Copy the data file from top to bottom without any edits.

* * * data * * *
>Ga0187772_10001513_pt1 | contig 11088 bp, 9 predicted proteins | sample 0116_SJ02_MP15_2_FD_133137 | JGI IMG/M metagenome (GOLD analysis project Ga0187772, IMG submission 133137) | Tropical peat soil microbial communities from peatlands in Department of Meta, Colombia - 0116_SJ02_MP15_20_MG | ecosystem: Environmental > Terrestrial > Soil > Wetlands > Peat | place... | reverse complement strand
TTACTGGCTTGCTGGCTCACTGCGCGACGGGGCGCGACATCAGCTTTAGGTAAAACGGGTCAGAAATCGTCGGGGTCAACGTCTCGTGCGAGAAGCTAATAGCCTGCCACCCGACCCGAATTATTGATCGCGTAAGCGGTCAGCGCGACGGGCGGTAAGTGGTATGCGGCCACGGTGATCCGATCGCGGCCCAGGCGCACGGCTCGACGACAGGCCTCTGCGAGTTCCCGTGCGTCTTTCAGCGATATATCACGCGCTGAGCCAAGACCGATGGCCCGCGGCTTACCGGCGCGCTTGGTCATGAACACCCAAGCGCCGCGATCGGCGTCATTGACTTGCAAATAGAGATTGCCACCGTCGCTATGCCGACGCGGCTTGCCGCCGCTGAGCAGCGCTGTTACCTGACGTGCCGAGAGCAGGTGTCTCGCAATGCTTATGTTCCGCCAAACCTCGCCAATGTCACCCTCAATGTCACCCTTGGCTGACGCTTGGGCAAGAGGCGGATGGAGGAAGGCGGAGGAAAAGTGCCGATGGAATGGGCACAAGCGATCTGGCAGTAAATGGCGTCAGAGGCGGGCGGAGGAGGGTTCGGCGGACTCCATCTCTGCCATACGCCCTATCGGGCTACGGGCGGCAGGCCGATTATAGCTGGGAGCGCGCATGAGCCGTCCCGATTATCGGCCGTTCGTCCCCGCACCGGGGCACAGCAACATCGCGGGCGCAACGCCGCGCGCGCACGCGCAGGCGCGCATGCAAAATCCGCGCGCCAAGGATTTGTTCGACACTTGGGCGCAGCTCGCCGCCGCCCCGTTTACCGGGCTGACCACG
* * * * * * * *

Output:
>Ga0187772_10001513_pt1 | contig 11088 bp, 9 predicted proteins | sample 0116_SJ02_MP15_2_FD_133137 | JGI IMG/M metagenome (GOLD analysis project Ga0187772, IMG submission 133137) | Tropical peat soil microbial communities from peatlands in Department of Meta, Colombia - 0116_SJ02_MP15_20_MG | ecosystem: Environmental > Terrestrial > Soil > Wetlands > Peat | place... | reverse complement strand
TTACTGGCTTGCTGGCTCACTGCGCGACGGGGCGCGACATCAGCTTTAGGTAAAACGGGTCAGAAATCGTCGGGGTCAACGTCTCGTGCGAGAAGCTAATAGCCTGCCACCCGACCCGAATTATTGATCGCGTAAGCGGTCAGCGCGACGGGCGGTAAGTGGTATGCGGCCACGGTGATCCGATCGCGGCCCAGGCGCACGGCTCGACGACAGGCCTCTGCGAGTTCCCGTGCGTCTTTCAGCGATATATCACGCGCTGAGCCAAGACCGATGGCCCGCGGCTTACCGGCGCGCTTGGTCATGAACACCCAAGCGCCGCGATCGGCGTCATTGACTTGCAAATAGAGATTGCCACCGTCGCTATGCCGACGCGGCTTGCCGCCGCTGAGCAGCGCTGTTACCTGACGTGCCGAGAGCAGGTGTCTCGCAATGCTTATGTTCCGCCAAACCTCGCCAATGTCACCCTCAATGTCACCCTTGGCTGACGCTTGGGCAAGAGGCGGATGGAGGAAGGCGGAGGAAAAGTGCCGATGGAATGGGCACAAGCGATCTGGCAGTAAATGGCGTCAGAGGCGGGCGGAGGAGGGTTCGGCGGACTCCATCTCTGCCATACGCCCTATCGGGCTACGGGCGGCAGGCCGATTATAGCTGGGAGCGCGCATGAGCCGTCCCGATTATCGGCCGTTCGTCCCCGCACCGGGGCACAGCAACATCGCGGGCGCAACGCCGCGCGCGCACGCGCAGGCGCGCATGCAAAATCCGCGCGCCAAGGATTTGTTCGACACTTGGGCGCAGCTCGCCGCCGCCCCGTTTACCGGGCTGACCACG